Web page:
Impacts of longline mussel farming on oxygen and nitrogen dynamics and biological communities of coastal sediments

PB Christensen, Ronnie Glud, T Dalsgaard, P Gillespie

Research output: Contribution to journalArticle

141 Citations (Scopus)

Abstract

Benthic communities and benthic mineralization were studied in two shallow coastal regions of New Zealand: Tasman Bay, a possible future site for mussel farm development, and Beatrix Bay, which already hosts several longline mussel farms. In Tasman Bay, microphytobenthic (MPB) production added significantly to the total primary production of the bay. The activity of benthic microalgae had a pronounced effect on oxic conditions, solute exchange and denitrification rates. Benthic mineralization, quantified as the dark oxygen uptake, was in the range of 675 +/- 11 mumol m(-2) h(-1). Denitrification rates were high and fueled entirely by nitrate produced by the nitrifying community within the sediment. Competition for inorganic nitrogen between benthic microalgae and nitrifiers/denitrifiers resulted in diet variation in nitrogen cycling and reduced the inorganic nitrogen efflux and denitrification activity in the light. Calculated in electron equivalents, denitrification accounted for 11-20% of the total carbon mineralization-one of the highest numbers reported for coastal sediments. Reduced sediments, containing low MPB biomass and few subsurface macroinvertebrate species, were observed below a mussel farm in Beatrix Bay, presumably due to the intensified sedimentation of organic matter. Oxygen consumption increased in the organic-rich sediments, and ammonium effluxes were up to 14 times higher than those of unaffected sediments 250 m away from the farm. Denitrification rates below the farm were low as the coupled nitrification-denitrification was inhibited by the presence of sulfide. The dissimilative reduction of nitrate to ammonium (DRNA) was, however, stimulated in the reduced sediment. The enhanced benthic mineralization was associated with sulfidic sediments and a lower nitrogen removal rate due to impeded benthic photosynthesis and denitrification activity. The described local conditions associated with mussel farming should be taken into account when new areas are considered for development. (C) 2003 Elsevier Science B.V. All rights reserved.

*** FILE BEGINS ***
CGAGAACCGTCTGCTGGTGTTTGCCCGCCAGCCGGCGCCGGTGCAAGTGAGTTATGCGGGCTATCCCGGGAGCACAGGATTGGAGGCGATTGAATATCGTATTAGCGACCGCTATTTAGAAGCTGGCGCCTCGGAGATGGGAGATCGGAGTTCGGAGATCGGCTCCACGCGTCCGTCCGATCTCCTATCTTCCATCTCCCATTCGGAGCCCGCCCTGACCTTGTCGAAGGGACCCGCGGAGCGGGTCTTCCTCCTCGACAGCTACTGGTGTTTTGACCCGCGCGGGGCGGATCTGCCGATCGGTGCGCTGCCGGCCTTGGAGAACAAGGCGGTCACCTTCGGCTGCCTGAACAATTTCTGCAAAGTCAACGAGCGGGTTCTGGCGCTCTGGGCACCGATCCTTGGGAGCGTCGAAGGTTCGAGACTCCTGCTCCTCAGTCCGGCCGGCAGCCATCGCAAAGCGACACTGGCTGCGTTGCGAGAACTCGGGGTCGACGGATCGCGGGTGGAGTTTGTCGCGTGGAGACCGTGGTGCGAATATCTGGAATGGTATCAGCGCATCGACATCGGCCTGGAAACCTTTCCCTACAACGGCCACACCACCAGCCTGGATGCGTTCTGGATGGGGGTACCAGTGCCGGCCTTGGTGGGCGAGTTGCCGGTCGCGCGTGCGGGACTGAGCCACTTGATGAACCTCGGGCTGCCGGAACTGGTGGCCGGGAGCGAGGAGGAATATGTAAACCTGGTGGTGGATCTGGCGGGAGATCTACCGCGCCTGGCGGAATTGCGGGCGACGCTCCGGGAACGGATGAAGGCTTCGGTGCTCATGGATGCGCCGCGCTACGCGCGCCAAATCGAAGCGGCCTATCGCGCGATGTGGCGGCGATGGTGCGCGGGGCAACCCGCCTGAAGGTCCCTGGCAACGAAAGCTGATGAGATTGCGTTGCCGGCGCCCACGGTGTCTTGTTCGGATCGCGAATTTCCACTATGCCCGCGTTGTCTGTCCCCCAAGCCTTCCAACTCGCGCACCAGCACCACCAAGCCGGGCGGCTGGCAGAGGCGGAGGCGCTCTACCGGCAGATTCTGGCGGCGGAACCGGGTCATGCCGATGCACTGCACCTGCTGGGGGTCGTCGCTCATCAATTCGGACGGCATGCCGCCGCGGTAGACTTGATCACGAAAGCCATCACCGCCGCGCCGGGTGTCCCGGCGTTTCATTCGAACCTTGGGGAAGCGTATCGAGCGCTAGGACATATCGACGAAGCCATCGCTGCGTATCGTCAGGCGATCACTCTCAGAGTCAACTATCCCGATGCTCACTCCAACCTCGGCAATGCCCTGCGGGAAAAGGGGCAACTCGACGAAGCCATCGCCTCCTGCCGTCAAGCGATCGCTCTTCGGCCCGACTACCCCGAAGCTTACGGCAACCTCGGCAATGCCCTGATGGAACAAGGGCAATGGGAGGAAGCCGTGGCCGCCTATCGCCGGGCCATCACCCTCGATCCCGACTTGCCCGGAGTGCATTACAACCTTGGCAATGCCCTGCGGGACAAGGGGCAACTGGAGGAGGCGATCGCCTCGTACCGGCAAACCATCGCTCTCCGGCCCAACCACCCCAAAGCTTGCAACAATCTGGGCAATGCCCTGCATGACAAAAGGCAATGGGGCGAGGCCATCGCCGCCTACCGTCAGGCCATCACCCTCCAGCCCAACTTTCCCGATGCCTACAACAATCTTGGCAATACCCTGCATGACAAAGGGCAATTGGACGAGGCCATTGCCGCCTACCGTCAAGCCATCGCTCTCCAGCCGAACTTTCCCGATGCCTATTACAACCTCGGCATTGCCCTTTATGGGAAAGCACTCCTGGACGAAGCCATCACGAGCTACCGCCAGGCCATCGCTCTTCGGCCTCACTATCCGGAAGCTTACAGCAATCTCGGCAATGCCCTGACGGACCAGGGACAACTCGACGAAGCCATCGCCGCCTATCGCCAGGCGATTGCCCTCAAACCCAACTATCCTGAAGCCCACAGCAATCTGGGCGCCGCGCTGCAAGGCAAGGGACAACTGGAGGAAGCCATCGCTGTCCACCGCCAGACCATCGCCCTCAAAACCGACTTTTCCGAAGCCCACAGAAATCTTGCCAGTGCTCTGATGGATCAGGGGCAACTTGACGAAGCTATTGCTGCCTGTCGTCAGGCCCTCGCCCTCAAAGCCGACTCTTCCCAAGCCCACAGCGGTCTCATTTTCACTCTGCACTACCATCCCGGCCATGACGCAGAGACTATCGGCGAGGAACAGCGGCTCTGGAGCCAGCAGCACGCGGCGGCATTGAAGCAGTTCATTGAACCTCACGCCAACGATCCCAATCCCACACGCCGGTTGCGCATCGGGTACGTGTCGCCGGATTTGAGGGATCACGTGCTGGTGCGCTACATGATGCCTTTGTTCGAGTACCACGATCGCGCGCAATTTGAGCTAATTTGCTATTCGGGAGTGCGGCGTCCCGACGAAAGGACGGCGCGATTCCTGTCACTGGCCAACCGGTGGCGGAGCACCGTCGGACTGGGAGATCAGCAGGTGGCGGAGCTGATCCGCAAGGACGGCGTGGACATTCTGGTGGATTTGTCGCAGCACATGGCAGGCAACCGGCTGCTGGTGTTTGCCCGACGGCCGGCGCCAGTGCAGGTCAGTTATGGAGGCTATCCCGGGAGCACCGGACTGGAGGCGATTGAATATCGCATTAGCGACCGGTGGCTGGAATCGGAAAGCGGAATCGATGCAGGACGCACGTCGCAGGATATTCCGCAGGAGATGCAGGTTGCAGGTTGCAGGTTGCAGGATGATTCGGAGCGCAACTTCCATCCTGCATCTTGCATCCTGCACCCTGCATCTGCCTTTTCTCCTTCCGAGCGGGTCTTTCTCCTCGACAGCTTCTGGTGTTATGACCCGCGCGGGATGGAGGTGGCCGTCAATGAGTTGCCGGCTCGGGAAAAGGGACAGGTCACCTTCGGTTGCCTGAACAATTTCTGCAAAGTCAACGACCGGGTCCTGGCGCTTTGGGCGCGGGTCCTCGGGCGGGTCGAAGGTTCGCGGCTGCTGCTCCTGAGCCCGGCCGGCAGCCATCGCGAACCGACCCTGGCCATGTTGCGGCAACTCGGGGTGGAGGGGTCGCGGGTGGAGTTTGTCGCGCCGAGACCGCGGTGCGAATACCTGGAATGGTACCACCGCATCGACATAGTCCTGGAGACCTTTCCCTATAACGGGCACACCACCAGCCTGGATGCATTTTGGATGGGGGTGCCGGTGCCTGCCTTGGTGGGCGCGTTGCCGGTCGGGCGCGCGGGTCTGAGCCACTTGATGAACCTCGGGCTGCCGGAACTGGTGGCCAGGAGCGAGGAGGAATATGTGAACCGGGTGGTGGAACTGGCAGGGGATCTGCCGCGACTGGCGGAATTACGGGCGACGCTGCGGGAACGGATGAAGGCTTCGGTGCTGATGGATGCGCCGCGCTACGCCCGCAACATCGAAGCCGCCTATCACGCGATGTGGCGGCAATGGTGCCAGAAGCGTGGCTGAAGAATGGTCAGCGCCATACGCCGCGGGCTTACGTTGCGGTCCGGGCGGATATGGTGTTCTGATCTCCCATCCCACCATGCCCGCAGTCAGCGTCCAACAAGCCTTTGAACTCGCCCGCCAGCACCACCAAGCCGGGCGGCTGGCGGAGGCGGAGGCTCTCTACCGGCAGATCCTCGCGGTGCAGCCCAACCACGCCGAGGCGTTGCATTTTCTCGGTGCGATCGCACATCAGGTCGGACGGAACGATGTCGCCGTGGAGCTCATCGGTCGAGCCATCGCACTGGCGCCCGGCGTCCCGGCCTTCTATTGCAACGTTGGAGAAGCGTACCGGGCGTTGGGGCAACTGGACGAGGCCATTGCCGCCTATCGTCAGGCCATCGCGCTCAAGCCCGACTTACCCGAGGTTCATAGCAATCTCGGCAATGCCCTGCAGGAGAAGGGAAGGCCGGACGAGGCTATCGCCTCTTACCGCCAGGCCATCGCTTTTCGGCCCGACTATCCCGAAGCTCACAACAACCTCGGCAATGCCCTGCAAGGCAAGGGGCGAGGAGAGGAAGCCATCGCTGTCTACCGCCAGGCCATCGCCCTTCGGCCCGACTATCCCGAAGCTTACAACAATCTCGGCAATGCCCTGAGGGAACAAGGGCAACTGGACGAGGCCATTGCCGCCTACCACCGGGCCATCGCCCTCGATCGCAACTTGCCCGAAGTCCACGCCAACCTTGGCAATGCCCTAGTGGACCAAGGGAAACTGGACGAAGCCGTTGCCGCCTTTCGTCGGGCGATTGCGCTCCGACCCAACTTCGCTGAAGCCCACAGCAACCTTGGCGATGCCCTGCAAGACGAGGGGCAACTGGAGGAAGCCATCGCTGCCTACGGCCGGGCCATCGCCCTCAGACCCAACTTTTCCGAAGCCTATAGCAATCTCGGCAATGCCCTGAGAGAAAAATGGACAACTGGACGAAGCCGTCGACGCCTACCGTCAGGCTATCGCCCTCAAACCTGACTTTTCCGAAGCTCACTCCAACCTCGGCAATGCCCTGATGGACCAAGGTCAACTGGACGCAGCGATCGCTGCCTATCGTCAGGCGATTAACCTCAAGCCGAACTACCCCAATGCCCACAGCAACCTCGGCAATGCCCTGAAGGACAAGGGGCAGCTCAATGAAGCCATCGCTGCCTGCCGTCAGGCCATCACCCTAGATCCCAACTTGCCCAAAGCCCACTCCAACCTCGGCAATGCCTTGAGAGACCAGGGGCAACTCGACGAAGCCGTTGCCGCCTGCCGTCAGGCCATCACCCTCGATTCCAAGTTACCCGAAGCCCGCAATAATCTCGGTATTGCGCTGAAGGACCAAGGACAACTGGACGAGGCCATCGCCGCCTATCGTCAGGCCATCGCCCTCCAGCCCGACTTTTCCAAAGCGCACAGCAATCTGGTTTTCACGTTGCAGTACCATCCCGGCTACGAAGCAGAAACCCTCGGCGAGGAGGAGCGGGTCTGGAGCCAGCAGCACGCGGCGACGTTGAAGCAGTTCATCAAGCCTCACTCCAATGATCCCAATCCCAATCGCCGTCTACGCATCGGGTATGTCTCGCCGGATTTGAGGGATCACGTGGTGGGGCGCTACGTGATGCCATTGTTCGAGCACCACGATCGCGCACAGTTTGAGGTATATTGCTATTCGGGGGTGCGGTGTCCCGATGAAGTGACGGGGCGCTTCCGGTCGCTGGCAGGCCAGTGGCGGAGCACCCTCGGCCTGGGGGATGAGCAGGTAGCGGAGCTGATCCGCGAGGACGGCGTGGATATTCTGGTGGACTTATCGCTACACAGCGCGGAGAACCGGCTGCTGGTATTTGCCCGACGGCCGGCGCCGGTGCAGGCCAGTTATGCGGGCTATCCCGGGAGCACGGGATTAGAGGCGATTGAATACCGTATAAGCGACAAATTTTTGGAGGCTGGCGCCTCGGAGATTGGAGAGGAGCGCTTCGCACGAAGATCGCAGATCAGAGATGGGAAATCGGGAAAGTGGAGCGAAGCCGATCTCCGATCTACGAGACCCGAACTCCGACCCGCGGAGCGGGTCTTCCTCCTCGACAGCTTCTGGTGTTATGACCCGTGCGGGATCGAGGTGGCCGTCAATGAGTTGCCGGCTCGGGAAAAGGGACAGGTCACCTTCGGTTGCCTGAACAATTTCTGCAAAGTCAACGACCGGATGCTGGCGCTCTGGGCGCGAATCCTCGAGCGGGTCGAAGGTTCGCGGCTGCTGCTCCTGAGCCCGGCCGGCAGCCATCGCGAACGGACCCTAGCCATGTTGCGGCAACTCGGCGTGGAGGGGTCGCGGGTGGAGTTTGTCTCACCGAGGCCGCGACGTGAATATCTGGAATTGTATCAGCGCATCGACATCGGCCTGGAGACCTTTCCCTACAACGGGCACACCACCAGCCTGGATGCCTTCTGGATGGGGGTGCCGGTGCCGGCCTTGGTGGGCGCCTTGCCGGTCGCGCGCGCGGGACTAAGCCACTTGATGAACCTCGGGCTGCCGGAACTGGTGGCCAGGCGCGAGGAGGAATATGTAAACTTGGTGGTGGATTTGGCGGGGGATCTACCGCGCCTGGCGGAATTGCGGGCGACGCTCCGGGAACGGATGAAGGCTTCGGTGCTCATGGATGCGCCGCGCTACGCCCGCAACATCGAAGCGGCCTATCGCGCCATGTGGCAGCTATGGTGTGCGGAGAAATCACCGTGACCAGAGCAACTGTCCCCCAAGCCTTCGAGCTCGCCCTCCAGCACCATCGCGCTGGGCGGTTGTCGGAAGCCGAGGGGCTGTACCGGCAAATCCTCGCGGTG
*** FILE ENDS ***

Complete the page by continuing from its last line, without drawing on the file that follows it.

Original languageEnglish
Pages (from-to)567-588
Number of pages22
JournalAquaculture
Volume218
Issue number1-4
DOIs
Publication statusPublished - 2003

Keywords

  • PHOTOSYNTHESIS-COUPLED RESPIRATION
  • BENTHIC COMMUNITIES
  • CONTINENTAL-MARGIN SEDIMENTS
  • Marine & Freshwater Biology
  • WATER SEDIMENT
  • Fisheries
  • NEW-ZEALAND
  • SEASONAL-VARIATION
  • MARINE-SEDIMENTS
  • ESTUARINE SEDIMENTS
  • CARBON OXIDATION
  • SULFATE REDUCTION

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